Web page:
Letter: Partying is not patriotism

Letter: Partying is not patriotism


As a native Bristolian who now lives somewhere else, I congratulate all Bristolians on another successful celebration of America’s Independence Day — and I ask you to stop this shameless self-promotion as America’s most patriotic town.

There are three things about patriotism Bristolians need to keep in mind:

  1. Patriotism is much more than parades, flags, and red, white and blue bunting and pavement stripes.
  2. Proclaiming any town the most patriotic town in America denigrates the patriotism of every other community in America and the people who live in them.
  3. Patriotism is not a contest where one community wins and all the others lose.

Read one Bristolian’s response to the letter here.

The national D-Day Memorial in Befdord, Virginia, offers an interesting perspective. The memorial is located in Bedford because on D-Day, that community of 3,000 lost 19 men — in one day, a total of 22 in the Normandy invasion. “No community…  in America… lost as many sons as Bedford.” * Who will be the one to deliver the news to the people of Bedford that their patriotism is second-rate?

Bristol has a long, varied, rich history that is, for the most part, a source of great pride. It holds the unbroken and unchallenged record for annual Independence Day celebrations, doing so since 1785, in a manner today that is unrivaled by any other community in America. It is the patriotic celebration, of which Bristolians are justifiably proud, that should be proclaimed — for its longevity, inclusiveness, breadth of events, community fundraising, reunion and all-around good fun.

Time-honored patriotic celebrations, no matter how well-intentioned or well done, do not equate to patriotism. If they did, by that logic, Catholics of New Orleans could claim to be the nation’s best Catholics because their annual multi-day Mardi Gras celebration is the best pre-lenten party in America. Or Catholics of Rio de Janeiro could proclaim themselves the world’s best Catholics because their annual Carnaval is the world’s unrivaled pre-lenten festival.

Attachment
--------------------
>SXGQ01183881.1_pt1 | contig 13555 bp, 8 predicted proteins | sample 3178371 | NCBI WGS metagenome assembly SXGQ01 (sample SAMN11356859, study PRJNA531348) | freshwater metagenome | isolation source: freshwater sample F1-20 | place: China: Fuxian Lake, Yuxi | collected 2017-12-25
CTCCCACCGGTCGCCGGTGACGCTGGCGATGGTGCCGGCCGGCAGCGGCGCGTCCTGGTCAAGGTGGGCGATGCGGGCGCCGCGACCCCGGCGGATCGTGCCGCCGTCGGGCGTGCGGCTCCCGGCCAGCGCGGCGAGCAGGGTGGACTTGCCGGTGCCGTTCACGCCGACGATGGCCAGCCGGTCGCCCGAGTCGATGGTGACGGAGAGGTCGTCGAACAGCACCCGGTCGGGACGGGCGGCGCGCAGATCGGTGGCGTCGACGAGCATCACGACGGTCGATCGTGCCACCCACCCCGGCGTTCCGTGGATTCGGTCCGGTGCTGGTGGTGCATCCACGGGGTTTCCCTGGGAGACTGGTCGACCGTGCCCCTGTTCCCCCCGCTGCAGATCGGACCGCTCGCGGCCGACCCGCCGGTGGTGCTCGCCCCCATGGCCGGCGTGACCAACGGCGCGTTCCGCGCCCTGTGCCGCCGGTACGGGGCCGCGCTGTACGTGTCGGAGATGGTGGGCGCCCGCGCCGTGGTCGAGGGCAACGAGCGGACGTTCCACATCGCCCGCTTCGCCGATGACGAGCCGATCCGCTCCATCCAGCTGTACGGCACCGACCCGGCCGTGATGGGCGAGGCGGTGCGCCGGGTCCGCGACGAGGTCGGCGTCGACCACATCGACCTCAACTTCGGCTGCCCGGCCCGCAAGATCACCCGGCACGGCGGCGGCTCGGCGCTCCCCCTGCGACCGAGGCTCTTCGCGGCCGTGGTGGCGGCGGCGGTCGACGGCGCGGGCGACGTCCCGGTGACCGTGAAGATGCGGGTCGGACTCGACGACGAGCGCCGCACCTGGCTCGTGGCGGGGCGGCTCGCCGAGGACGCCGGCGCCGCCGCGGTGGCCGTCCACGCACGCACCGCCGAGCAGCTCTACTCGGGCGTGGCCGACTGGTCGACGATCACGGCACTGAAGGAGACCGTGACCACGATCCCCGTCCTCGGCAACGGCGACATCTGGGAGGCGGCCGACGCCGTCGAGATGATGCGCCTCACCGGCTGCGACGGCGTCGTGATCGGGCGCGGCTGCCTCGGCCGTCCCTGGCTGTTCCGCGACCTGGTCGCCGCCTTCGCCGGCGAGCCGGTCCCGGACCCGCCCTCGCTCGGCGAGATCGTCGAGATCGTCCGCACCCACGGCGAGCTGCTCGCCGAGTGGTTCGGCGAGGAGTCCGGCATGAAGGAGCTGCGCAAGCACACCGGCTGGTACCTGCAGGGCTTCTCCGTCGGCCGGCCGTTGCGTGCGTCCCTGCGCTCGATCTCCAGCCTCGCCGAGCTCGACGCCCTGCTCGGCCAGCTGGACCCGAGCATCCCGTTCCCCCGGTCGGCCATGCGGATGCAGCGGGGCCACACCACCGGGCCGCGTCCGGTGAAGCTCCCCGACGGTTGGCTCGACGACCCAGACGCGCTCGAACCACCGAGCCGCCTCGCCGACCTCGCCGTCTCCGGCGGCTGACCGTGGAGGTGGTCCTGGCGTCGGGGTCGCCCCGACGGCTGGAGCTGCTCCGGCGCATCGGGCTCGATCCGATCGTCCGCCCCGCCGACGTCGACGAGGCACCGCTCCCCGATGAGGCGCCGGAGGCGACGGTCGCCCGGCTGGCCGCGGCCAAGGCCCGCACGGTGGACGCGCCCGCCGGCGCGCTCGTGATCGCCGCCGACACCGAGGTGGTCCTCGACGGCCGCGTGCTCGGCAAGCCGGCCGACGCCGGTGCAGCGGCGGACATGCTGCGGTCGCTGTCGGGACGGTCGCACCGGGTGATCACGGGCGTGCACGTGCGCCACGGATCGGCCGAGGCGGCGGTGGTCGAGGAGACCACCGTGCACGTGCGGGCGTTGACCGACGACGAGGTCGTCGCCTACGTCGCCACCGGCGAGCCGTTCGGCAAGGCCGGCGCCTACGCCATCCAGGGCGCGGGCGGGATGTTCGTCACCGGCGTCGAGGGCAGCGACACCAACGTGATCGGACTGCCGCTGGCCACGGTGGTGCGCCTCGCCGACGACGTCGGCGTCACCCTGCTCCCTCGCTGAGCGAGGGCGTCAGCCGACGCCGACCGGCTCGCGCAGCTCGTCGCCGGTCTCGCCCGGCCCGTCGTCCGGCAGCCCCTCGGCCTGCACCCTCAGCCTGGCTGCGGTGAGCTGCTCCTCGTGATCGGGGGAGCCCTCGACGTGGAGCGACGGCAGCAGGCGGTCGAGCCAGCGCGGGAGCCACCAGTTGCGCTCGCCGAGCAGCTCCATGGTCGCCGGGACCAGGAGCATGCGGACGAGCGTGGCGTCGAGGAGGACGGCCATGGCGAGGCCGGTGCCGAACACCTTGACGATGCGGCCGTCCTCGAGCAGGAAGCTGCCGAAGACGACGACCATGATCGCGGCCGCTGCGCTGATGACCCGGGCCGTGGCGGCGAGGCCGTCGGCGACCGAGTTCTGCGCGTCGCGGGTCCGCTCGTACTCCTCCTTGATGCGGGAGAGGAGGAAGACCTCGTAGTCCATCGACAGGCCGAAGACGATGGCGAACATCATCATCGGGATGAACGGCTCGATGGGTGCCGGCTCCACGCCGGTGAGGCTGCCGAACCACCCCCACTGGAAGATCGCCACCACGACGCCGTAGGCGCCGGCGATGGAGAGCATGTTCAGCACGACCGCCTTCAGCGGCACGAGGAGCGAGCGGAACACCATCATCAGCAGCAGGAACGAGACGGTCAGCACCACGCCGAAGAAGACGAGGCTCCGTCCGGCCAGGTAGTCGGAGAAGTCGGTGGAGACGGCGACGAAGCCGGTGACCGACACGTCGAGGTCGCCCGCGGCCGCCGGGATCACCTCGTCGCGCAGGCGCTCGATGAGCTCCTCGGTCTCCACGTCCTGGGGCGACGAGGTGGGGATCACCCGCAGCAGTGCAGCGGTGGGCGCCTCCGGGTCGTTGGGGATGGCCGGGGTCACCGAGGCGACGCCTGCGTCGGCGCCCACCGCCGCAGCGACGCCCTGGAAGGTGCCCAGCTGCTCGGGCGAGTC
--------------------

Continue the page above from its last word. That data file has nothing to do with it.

Not by accident does the Welcome to Bristol sign in front of Roger Williams University read “Home of America’s Oldest Independence Day Celebration.” Bristolians should stick to facts — commemorating America’s Independence Day is what you do better than anyone else.

Thomas C. Brown, Jr.
Alexandria, VA
(Copyright 2014 Thomas C. Brown, Jr.)

* Alex Kershaw, The Bedford Boys, (Cambridge, MA: Da Capo Press, 2003) p. 208


  1. Totally agree with the writer, go to a town with a large base such as Fayeteville NC, or some small towns i the panhandle of FL with Navy or Air Force families. Flags all over just like Bristol, events around important days in the nations history. The forth of July in Bristol is just a town wide event that is not even RI’s top summer happening. if your not from Bristol you go to the parade once or twice in a lifetime and the beach most other July 4ths. Have fun on your day but there are a lot more events that day and many other days around America bigger than Bristols. By the way were there 200,000 people in town for the parade as this paper stated would be the week before? Do the math you are not fitting 200,000 bodies along that parade route… stop braving and just do your thing.

  2. Mr. Brown should take a chill pill and worry about real problems we all face. “America’s most Patriotic Town” is a slogan designed to draw attention to our town. It is not any attempt to denigrate anybody. There are towns who call themselves the Onion capital of the US, or other such attempts to draw attention. That does not mean that those promoting themselves are insinuating that other onions are no good. They are just promoting their town.

    Bristol has this reputation of having the longest running 4th of July parade. It is our claim to fame, so why not use it to draw attention to ourselves? It seems pretty harmless to me. And we don’t don’t anybody lecturing us about what real patriotism is and what it isn’t. Most Bristolians are perfectly aware that flag-waving is not proof of patriotism. Sacrifice, like our veterans have done is one of the measures of patriotism. There are many more including Bristol’s tradition of volunteer public service.

    Mr. Brown, your criticism is not particularly astute or relevant. Mostly, it seems very petty and devoid of perspective. I suggest you lighten up and smell the flowers. There are worst things in the world as a town’s self promotion.

    Peter Calvet
    Chairman, Bristol Redevelopment Agency

  3. I agree with Mr. Calvet. Let your hair down and have a twinkie. Wow! With all that’s going on in the world you’re going to try and strike on a small town. My home town and proud to call it that. I wouldn’t have wanted to be raised any other way. With high morals, close family and friends and high patriotism. Your jealously shines through your words. Bristolians have much to be proud of and show it. If you don’t like it, don’t visit and sure as heck stay in your own boring backyard. I love my small town. I’m proud to be 100% Portuguese and proud of my heritage.